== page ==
The work of authorship
Mireille van Eechoud
Amsterdam University Press, Oct 25, 2014 - Law - 234 pages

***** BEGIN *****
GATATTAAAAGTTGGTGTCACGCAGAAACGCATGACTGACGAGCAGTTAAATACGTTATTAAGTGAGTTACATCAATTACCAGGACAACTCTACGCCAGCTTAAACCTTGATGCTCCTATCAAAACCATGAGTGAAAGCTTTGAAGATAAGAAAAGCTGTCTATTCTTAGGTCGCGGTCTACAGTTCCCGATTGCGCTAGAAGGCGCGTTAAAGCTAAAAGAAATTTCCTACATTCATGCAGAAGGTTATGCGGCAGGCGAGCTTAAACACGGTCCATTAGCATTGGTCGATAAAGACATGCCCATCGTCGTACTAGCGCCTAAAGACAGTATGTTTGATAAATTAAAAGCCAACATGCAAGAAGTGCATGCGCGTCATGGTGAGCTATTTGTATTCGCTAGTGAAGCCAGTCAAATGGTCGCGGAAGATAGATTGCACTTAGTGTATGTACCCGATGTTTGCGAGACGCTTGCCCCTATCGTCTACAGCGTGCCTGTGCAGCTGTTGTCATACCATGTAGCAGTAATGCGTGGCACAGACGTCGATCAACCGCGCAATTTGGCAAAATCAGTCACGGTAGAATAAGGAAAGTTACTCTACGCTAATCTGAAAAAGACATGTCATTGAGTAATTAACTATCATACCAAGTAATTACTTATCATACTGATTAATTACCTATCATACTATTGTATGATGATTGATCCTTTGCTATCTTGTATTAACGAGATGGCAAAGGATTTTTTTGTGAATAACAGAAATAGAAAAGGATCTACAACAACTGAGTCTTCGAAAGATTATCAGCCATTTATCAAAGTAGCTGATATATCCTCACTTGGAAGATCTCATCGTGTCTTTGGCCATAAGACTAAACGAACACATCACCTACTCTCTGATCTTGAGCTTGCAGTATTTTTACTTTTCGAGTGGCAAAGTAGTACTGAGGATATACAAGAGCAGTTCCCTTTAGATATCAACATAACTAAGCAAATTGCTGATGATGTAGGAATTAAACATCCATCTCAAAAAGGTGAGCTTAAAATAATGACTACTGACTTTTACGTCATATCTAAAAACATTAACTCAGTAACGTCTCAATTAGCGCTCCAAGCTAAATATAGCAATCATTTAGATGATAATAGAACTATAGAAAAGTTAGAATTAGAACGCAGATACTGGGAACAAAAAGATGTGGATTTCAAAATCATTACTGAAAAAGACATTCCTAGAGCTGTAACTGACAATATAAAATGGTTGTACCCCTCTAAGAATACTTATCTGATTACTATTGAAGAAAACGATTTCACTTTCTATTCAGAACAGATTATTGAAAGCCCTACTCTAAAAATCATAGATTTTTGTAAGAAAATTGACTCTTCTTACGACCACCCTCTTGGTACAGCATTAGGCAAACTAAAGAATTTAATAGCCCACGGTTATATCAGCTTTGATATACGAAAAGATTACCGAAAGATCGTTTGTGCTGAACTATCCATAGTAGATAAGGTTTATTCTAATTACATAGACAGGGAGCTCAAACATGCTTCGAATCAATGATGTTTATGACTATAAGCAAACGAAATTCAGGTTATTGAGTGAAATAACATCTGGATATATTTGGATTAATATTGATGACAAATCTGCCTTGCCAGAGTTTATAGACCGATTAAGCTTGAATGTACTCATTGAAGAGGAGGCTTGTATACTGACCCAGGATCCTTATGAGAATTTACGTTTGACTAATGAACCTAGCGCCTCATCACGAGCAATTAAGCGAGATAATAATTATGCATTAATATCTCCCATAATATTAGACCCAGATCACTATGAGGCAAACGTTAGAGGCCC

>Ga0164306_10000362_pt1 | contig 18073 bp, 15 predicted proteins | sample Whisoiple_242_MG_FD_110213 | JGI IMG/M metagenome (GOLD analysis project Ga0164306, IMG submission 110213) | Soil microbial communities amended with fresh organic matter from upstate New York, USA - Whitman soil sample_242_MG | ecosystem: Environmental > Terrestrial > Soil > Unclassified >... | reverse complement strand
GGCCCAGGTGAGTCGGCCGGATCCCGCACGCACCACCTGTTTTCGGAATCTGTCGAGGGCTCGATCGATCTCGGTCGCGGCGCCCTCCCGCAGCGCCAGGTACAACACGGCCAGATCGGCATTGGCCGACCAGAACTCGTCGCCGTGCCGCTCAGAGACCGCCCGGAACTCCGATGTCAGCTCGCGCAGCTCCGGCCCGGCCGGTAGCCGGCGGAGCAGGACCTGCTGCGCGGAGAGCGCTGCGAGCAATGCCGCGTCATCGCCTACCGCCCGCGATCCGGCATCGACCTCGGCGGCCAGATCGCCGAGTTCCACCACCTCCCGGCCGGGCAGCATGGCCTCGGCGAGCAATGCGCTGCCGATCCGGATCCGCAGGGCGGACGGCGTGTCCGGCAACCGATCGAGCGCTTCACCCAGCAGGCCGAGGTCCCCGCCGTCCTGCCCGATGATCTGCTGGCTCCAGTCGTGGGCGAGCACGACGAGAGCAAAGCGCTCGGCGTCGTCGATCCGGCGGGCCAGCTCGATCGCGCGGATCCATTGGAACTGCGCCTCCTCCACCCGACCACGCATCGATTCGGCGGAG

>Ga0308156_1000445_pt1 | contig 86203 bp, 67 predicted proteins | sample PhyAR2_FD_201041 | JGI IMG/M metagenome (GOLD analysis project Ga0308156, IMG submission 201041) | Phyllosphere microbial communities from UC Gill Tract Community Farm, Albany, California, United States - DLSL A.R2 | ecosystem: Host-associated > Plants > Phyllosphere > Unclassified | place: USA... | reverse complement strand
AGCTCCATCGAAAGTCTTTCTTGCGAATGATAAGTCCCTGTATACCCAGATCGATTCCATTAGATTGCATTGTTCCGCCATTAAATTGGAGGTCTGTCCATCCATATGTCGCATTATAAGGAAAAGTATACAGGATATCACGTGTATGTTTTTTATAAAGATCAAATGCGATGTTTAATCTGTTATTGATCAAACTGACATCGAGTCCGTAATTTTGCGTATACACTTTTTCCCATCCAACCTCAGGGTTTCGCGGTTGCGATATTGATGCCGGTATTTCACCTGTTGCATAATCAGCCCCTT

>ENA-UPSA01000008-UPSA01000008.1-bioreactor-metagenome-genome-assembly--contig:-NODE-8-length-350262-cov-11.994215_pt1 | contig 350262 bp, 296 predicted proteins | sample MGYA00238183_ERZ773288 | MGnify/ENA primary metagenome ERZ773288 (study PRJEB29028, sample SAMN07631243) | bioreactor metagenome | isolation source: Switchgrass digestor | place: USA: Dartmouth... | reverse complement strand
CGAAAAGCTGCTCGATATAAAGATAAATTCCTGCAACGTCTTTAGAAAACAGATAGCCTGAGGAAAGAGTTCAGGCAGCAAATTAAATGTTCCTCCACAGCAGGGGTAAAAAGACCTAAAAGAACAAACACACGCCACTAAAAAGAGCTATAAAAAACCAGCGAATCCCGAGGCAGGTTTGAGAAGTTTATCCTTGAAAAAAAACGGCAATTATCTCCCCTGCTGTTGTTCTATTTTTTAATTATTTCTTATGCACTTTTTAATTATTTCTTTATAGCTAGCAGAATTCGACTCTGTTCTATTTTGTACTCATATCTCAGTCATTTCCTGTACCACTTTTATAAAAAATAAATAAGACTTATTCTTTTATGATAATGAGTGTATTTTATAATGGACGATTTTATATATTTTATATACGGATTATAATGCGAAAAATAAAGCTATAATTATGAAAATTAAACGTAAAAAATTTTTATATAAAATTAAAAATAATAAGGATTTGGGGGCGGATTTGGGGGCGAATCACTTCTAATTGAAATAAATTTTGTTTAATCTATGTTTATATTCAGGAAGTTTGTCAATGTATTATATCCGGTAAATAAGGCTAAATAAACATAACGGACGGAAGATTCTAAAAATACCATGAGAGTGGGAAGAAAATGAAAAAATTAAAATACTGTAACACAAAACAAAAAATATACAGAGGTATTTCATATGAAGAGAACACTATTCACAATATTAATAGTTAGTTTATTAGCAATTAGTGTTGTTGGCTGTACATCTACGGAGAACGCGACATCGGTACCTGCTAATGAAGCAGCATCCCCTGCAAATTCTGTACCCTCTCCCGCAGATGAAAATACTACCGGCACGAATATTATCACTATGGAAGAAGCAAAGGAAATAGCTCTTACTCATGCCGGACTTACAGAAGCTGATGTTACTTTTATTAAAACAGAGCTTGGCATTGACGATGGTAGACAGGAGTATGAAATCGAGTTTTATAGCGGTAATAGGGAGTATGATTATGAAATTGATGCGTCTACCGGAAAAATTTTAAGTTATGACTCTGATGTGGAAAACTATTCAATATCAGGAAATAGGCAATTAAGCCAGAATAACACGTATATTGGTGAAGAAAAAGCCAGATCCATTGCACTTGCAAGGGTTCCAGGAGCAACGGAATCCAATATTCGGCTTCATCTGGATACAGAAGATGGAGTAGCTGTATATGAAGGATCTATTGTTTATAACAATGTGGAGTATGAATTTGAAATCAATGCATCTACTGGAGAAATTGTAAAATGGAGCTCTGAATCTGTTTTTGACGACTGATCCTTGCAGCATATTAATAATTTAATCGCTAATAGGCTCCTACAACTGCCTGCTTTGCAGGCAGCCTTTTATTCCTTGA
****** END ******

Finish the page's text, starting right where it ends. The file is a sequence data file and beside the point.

Technological and economic concerns have long been the drivers of debate about copyright. But diverse disciplines in the humanities - including literary studies, aesthetics, film studies, and the philosophy of art - have a great deal to offer if we wish to establish a more nuanced and useful conception of copyright and authorship. This volume brings together scholars from a range of disciplines to explore the challenges inherent in translating aesthetics and creativity studies to concepts of copyright, especially as longstanding approaches are troubled by the rise of the digital. "Inspired and inspiring. A multidisciplinary work on the complexities of authorship (and ownership) that will appeal to an equally multidisciplinary readership." -- Eva Hemmungs WirtÚn, Professor in Library and Information Science, Uppsala University. "This volume sits at the center of important questions concerning authorship, creativity and copyright. By investigating how copyright scholars may benefit from insights gained in various humanities disciplines, it makes a truly interdisciplinary, highly relevant and much needed contribution to copyright scholarship." -- Helle Porsdam, Professor of American Studies at the University of Copenhagen. "This is a timely and important work, examining the concept of authorship as understood both in copyright law and in the creative communities that law purports to regulate. The existence of gaps between legal and popular concepts of authorship is not inherently problematic. But the growing breadth of the gaps prompts reconsideration of the fundamental purposes of copyright. And current development of core copyright doctrines such as originality or intellectual creation would surely benefit from an appreciation of these gaps. This book paints the legal and non-legal landscape, probes the profound theoretical questions, and suggests concrete doctrinal reforms. As such, it will be essential reading for students, scholars, practitioners and policymakers." ,-- Professor Graeme B. Dinwoodie, Professor of Intellectual Property and Information Technology Law University of Oxford.
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